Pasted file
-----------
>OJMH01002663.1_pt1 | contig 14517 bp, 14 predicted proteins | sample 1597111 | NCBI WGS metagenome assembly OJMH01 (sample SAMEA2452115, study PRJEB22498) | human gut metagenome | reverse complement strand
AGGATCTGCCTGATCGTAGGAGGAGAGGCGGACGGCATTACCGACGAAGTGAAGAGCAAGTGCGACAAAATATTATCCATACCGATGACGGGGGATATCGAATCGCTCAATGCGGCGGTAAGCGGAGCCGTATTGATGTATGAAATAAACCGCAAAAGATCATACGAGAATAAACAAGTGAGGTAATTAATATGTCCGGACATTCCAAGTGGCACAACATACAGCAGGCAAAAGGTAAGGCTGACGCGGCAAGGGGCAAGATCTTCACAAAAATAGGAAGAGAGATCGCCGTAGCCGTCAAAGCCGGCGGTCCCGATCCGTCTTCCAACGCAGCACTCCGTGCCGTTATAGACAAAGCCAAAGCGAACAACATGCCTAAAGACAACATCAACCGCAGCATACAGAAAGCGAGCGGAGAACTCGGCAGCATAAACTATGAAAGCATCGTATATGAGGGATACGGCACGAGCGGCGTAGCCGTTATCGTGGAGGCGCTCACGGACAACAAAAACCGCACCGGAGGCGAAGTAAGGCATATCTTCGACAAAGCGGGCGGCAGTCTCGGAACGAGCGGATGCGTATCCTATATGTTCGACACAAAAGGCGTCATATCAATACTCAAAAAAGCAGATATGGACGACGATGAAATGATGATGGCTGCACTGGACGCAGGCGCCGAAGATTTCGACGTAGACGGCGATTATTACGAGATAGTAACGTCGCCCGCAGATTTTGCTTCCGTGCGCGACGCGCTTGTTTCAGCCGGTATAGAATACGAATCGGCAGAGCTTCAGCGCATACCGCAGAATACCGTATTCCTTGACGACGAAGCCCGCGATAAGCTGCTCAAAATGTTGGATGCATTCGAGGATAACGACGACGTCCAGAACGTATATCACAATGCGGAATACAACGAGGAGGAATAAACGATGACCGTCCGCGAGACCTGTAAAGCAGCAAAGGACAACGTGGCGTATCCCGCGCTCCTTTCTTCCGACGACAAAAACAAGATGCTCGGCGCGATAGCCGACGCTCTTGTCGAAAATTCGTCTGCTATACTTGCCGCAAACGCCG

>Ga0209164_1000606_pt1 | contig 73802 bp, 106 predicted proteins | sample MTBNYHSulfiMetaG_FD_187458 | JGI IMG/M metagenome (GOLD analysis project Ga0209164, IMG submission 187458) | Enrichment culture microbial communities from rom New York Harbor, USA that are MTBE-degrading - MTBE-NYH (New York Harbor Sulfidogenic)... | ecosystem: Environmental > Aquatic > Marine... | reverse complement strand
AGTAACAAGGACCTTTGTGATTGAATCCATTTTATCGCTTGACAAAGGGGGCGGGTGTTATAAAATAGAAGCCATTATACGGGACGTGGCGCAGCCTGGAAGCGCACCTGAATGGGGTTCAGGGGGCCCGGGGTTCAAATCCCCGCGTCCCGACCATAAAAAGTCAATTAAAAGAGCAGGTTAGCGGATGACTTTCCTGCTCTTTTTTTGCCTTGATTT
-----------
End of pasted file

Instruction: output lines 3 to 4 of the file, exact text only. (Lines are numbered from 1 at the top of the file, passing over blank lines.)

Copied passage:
>Ga0209164_1000606_pt1 | contig 73802 bp, 106 predicted proteins | sample MTBNYHSulfiMetaG_FD_187458 | JGI IMG/M metagenome (GOLD analysis project Ga0209164, IMG submission 187458) | Enrichment culture microbial communities from rom New York Harbor, USA that are MTBE-degrading - MTBE-NYH (New York Harbor Sulfidogenic)... | ecosystem: Environmental > Aquatic > Marine... | reverse complement strand
AGTAACAAGGACCTTTGTGATTGAATCCATTTTATCGCTTGACAAAGGGGGCGGGTGTTATAAAATAGAAGCCATTATACGGGACGTGGCGCAGCCTGGAAGCGCACCTGAATGGGGTTCAGGGGGCCCGGGGTTCAAATCCCCGCGTCCCGACCATAAAAAGTCAATTAAAAGAGCAGGTTAGCGGATGACTTTCCTGCTCTTTTTTTGCCTTGATTT